CAT rules on what details defendants are entitled to receive on class members and how far they may respond if approached

England and Wales

The Competition Appeals Tribunal has specified the circumstances in which defendants may or may not respond to correspondence received directly from proposed class members. The tribunal also ordered the proposed class representative to disclose information to the defendants on the nature of the proposed class members, grouped by broad categories such as industry sector and turnover so as not to identify individual members.


In Commercial and Interregional Card Claims Ltd v Mastercard Inc and others [2023] CAT 1, proposed class representatives are seeking a collective proceedings order in order to bring claims on behalf of merchants against a number of credit card issuers who are said to have charged inflated and anticompetitive multilateral interchange fees (MIFs).

As the card issuers informed the tribunal, they frequently receive correspondence from merchants who potentially fall into the proposed class, seeking to enter into without prejudice discussions with a view to settling their disputes directly.

However, in the unrelated case of Mark McLaren Class Representative Ltd v MOL (Europe Africa) Ltd [2022] CAT 53, the tribunal ruled that it is generally inappropriate for proposed defendants to correspond with proposed class members directly, because to do so runs counter to the objective of managing a large number of disputes more efficiently through collective proceedings than could be achieved through a multiplicity of conventional proceedings. The collective proceedings scheme envisaged that communications would flow through the class representative. If there were particular circumstances that required communication between the proposed class members and the proposed defendants, it should only be conducted with the prior permission of the tribunal and under its supervision. These principles were said to apply from the time the application for a collective proceedings order is filed.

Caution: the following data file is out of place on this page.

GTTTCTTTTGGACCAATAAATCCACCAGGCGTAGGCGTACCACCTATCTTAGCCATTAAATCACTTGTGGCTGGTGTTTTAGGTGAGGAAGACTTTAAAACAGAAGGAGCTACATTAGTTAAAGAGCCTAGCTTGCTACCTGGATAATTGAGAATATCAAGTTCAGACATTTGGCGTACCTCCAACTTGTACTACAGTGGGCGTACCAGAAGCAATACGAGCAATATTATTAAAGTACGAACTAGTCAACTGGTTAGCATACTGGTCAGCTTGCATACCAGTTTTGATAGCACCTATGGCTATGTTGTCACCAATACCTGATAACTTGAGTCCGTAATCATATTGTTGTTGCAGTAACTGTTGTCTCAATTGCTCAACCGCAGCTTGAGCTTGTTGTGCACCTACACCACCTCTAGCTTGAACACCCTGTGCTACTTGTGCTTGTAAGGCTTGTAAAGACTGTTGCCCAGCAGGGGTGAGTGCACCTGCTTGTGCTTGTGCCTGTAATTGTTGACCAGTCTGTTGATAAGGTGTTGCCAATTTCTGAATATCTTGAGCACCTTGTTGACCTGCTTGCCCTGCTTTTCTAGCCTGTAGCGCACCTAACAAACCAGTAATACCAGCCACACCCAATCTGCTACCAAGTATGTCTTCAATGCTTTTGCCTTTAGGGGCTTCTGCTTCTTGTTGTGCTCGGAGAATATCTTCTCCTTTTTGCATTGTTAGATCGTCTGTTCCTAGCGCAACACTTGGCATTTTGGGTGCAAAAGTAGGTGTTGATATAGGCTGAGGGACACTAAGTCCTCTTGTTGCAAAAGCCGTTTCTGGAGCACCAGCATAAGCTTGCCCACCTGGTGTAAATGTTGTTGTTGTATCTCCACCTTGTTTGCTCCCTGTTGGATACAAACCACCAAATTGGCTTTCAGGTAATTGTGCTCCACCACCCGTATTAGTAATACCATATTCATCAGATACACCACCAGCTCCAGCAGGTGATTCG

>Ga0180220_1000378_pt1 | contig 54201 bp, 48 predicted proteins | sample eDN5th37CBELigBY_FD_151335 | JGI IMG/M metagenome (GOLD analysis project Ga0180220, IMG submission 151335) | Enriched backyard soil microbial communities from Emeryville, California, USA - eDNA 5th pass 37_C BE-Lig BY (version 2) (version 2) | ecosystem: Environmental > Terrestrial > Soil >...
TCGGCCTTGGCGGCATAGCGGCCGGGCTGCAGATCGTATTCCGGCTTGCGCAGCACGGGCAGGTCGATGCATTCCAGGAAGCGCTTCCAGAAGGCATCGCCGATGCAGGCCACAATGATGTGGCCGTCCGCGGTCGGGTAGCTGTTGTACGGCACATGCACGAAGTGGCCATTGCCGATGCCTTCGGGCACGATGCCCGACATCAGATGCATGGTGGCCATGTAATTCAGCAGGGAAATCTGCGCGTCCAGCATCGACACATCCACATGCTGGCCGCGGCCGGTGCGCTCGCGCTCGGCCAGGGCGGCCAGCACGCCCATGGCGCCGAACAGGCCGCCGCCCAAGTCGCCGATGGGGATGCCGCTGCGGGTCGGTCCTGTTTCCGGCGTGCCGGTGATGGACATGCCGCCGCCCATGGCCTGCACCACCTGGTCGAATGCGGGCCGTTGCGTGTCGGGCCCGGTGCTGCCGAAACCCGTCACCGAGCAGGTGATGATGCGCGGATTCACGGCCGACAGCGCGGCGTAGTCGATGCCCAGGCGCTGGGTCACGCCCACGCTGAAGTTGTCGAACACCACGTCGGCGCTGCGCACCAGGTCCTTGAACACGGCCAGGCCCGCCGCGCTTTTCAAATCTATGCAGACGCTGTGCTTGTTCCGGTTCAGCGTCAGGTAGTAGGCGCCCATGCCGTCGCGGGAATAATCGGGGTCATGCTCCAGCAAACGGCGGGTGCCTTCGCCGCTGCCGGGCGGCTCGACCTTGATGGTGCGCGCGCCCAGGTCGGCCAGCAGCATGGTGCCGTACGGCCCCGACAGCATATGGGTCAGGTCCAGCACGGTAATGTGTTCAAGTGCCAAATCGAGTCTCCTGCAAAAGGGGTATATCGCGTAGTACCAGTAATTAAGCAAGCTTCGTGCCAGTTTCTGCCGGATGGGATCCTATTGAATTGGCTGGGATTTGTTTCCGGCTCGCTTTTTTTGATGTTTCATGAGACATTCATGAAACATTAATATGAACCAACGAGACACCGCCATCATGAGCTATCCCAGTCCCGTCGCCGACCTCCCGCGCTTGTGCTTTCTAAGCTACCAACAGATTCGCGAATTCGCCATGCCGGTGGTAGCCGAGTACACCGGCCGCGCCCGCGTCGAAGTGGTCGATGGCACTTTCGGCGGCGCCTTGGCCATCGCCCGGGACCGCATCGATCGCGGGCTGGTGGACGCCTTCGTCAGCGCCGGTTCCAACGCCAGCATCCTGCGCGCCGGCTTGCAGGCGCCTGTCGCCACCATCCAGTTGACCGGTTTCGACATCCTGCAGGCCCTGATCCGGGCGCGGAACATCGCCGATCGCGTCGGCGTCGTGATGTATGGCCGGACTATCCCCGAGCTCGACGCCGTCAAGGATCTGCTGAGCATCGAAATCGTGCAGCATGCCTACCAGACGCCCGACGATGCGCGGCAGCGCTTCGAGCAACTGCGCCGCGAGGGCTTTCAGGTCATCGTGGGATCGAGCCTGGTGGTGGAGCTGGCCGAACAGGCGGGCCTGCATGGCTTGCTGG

Issues for the tribunal

At a case management conference, the card issuers made two applications:

  1. For permission to respond to settlement approaches from proposed class members;
  2. For information regarding the identities of the proposed class members, their responses (if any) to contact from the proposed class representatives, and certain details of their transactions with the card issuers.

Responses to settlement approaches

The tribunal noted that the card issuers had acted appropriately in seeking directions as to their correspondence with proposed class members. It took into account the following factors:

  • The large number of merchants meeting the class definition and the variety of agreements they had with the card issuers
  • The existence of multiple other proceedings involving MIFs, as a result of which a large number of merchants are already legally represented and likely to be able to make informed choices about their participation
  • The need for merchants involved in existing proceedings to choose in due course whether or not to discontinue these in order to opt into the proposed collective proceedings
  • The fact that the card issuers were seeking to respond to approaches made to them, not to initiate correspondence themselves
  • The likelihood that a decision on the proposed collective proceedings order will follow relatively shortly, since a hearing is currently fixed for 3 April 2023.